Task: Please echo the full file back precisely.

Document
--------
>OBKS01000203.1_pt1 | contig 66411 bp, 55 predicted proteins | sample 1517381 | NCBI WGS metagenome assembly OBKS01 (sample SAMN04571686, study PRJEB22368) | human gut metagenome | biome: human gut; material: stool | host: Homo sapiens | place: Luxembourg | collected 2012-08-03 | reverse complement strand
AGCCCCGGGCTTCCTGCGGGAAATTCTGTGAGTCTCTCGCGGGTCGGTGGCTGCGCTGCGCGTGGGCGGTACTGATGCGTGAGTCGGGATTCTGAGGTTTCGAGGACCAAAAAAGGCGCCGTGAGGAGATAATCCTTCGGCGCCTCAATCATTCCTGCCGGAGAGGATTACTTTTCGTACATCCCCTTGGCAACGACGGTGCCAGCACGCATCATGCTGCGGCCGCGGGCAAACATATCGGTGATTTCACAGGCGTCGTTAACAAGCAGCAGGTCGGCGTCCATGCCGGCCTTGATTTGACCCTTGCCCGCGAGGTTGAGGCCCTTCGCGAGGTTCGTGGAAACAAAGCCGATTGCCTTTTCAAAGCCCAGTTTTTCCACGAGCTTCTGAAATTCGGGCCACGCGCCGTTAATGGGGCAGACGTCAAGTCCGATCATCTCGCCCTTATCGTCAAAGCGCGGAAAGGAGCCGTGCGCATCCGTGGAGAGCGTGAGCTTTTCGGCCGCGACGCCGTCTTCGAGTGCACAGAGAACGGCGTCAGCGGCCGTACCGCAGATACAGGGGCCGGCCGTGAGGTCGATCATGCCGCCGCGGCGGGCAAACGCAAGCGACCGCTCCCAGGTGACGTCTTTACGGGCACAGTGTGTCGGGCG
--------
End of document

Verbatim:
>OBKS01000203.1_pt1 | contig 66411 bp, 55 predicted proteins | sample 1517381 | NCBI WGS metagenome assembly OBKS01 (sample SAMN04571686, study PRJEB22368) | human gut metagenome | biome: human gut; material: stool | host: Homo sapiens | place: Luxembourg | collected 2012-08-03 | reverse complement strand
AGCCCCGGGCTTCCTGCGGGAAATTCTGTGAGTCTCTCGCGGGTCGGTGGCTGCGCTGCGCGTGGGCGGTACTGATGCGTGAGTCGGGATTCTGAGGTTTCGAGGACCAAAAAAGGCGCCGTGAGGAGATAATCCTTCGGCGCCTCAATCATTCCTGCCGGAGAGGATTACTTTTCGTACATCCCCTTGGCAACGACGGTGCCAGCACGCATCATGCTGCGGCCGCGGGCAAACATATCGGTGATTTCACAGGCGTCGTTAACAAGCAGCAGGTCGGCGTCCATGCCGGCCTTGATTTGACCCTTGCCCGCGAGGTTGAGGCCCTTCGCGAGGTTCGTGGAAACAAAGCCGATTGCCTTTTCAAAGCCCAGTTTTTCCACGAGCTTCTGAAATTCGGGCCACGCGCCGTTAATGGGGCAGACGTCAAGTCCGATCATCTCGCCCTTATCGTCAAAGCGCGGAAAGGAGCCGTGCGCATCCGTGGAGAGCGTGAGCTTTTCGGCCGCGACGCCGTCTTCGAGTGCACAGAGAACGGCGTCAGCGGCCGTACCGCAGATACAGGGGCCGGCCGTGAGGTCGATCATGCCGCCGCGGCGGGCAAACGCAAGCGACCGCTCCCAGGTGACGTCTTTACGGGCACAGTGTGTCGGGCG